Tiny-turtle sales prompt criminal investigation

  • Dawn Clayton, store manager of Pet Club in Santa Rosa, holds up a young red-eared slider turtle that an individual turned over to her. The individual purchased the turtle hatchling from a man illegally selling the turtles, and turned it over to Clayton when the turtle became sick.

    (Christopher Chung/ The Press Democrat)

A man in a white van has been going around Sonoma County recently, selling tiny red-eared slider turtles as pets, in violation of a 1975 federal rule that bans the sale and distribution of turtle hatchlings because they can carry salmonella.

According to reports, the man, who has been described as either Latino or Asian in his mid-50s, has sold the turtles, barely a few weeks old, to people in Santa Rosa shopping centers, downtown Cotati and the Sebastopol flea market.

Turtles and other reptiles often can carry strains of salmonella on their bodies, and the federal Food and Drug Administration in 1975 banned the sale of turtles less than 4 inches long because of the tendency for children to put them in their mouths.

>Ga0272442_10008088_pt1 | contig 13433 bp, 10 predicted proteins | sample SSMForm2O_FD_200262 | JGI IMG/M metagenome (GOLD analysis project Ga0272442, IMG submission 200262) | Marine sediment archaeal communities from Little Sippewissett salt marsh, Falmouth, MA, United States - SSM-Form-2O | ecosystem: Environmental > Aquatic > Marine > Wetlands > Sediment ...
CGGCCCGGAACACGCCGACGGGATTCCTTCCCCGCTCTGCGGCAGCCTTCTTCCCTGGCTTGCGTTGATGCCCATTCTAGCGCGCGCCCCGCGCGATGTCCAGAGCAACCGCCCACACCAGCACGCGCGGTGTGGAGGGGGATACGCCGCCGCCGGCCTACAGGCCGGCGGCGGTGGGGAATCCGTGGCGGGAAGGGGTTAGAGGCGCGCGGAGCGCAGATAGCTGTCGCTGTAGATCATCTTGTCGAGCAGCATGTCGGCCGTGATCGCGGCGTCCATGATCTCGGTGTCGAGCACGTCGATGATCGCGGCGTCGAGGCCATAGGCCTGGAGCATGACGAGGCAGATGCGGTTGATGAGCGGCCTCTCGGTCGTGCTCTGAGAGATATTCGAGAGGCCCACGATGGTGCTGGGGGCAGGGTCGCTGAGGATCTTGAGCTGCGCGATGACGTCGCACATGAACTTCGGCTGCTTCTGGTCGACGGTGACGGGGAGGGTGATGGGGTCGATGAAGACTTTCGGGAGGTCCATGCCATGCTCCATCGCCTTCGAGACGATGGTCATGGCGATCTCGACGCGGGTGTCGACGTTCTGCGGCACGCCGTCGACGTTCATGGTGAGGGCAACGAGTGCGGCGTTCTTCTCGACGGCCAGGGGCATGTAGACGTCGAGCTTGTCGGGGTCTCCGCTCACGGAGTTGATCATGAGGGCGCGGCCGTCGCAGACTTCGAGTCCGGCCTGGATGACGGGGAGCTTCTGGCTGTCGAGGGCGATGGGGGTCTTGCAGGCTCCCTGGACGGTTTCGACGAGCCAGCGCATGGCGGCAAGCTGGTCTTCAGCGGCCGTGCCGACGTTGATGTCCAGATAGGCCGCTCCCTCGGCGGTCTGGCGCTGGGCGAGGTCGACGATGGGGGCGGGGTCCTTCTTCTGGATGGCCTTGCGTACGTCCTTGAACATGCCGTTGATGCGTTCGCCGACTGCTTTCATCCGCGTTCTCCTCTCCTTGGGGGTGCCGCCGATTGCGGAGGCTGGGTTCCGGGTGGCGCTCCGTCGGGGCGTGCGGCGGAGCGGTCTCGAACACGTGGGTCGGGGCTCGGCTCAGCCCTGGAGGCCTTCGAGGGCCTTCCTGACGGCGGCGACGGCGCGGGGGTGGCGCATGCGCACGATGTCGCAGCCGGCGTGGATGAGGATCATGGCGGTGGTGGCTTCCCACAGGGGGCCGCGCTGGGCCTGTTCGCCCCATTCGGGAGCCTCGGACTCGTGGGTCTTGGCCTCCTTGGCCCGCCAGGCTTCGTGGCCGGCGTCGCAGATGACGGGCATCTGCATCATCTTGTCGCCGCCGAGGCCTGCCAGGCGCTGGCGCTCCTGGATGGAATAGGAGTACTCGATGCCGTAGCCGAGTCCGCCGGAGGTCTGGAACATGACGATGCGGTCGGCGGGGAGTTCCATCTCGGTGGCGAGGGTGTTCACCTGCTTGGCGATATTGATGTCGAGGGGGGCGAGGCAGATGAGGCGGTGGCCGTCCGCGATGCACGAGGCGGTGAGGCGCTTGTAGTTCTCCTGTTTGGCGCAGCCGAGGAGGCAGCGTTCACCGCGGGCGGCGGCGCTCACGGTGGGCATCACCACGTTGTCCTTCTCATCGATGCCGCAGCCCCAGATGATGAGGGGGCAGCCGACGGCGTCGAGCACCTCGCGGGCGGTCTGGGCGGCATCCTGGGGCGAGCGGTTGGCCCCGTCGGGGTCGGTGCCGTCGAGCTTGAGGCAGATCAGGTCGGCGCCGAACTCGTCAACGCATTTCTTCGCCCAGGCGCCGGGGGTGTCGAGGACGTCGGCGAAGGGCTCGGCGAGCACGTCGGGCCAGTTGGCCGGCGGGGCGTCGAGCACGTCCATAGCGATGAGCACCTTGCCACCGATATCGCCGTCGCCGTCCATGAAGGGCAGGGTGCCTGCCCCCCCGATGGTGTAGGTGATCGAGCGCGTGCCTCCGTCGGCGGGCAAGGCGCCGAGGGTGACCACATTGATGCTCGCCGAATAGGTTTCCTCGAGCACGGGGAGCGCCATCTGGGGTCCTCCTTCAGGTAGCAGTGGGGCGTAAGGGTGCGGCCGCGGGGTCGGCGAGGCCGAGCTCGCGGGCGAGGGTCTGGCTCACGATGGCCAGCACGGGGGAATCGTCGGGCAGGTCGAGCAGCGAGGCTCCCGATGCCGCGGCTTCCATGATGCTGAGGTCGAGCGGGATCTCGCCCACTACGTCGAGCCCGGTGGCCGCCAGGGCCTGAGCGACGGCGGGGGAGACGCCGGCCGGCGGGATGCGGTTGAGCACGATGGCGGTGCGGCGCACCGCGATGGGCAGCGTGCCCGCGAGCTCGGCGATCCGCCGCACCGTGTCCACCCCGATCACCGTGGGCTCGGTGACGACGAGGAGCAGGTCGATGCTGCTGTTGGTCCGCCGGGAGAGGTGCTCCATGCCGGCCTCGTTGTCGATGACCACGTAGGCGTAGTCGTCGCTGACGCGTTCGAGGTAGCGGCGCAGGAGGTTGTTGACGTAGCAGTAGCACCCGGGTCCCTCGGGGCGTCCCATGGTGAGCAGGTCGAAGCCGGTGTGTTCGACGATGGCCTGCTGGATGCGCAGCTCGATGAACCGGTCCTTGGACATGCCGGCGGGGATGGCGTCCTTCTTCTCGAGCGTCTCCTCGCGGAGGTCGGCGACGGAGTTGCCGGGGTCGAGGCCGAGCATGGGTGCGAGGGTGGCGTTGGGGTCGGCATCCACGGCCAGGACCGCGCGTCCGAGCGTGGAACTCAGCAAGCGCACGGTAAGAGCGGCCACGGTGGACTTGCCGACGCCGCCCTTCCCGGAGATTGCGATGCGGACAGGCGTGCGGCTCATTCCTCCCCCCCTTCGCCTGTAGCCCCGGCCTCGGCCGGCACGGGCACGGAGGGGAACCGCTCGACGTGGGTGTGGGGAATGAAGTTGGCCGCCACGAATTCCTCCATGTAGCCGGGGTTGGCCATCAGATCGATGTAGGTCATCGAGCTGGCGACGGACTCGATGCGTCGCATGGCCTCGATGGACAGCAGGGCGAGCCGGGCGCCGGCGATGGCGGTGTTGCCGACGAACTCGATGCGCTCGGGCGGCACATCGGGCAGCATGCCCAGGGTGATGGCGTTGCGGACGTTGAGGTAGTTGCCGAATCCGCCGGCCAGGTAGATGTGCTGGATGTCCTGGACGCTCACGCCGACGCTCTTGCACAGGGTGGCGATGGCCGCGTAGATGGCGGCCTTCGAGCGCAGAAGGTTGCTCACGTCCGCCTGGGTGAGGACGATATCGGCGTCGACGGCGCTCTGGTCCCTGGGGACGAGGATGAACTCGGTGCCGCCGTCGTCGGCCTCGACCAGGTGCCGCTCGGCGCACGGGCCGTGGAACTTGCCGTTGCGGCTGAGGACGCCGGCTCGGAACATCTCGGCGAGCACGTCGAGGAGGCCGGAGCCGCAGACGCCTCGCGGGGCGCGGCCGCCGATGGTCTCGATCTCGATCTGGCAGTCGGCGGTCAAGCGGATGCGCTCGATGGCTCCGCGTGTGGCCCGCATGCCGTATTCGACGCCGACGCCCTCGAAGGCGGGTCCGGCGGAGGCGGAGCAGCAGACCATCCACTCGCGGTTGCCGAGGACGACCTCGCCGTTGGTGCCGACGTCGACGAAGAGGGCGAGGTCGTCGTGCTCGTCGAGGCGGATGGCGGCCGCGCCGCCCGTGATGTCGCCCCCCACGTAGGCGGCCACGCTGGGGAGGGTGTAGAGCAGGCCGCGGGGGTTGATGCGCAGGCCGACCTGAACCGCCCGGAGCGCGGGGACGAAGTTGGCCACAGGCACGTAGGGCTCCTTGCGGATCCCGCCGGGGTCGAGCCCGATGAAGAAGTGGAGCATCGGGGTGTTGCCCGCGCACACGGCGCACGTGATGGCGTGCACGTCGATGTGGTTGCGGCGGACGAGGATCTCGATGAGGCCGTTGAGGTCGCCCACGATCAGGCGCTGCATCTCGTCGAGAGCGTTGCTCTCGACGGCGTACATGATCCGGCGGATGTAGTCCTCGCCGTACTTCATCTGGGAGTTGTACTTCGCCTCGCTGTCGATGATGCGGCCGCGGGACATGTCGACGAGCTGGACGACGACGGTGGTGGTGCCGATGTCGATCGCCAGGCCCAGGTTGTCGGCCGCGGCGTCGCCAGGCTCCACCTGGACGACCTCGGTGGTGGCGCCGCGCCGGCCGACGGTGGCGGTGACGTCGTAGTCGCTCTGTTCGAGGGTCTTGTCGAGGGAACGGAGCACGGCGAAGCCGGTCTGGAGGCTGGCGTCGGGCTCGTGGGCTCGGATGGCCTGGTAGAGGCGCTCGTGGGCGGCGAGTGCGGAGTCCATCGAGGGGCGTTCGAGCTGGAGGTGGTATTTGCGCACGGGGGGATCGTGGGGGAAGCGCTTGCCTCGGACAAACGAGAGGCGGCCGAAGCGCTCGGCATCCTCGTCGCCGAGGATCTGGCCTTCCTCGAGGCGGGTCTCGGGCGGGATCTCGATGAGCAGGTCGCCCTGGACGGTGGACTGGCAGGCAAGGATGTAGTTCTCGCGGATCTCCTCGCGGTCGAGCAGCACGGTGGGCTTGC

Dawn Clayton, the manager of the Pet Club store on Santa Rosa Avenue, said she's seen about 10 cases within the past two weeks where people have brought the tiny turtles in, seeking help and advice for how to care for them. In some cases, the turtles were dying, and Clayton said she has taken it upon herself to confiscate some of the the baby critters.

"I've had two surrendered to me because the people had no idea," Clayton said.

Employees at other pet stores, including Village Pets & Supplies on Montgomery Drive, also have received reports from people who have purchased the turtles from a man in a white van.

Karen Holbrook, Sonoma County's deputy public health officer, said her department and local state Fish and Wildlife officials have been alerted and are investigating.

Fish and Wildlife officials are "looking for this guy," she said. But the information about the street vendor has been vague.

"We would really love to get more specific information like a license plate, a name," she said.

Holbrook said salmonella — a diarrhea-related illness — has been associated with both amphibians and reptiles, including toads, frogs, snakes, lizards and turtles. Illness from salmonella varies from mild to severe, and in some cases it is life-threatening, she said.

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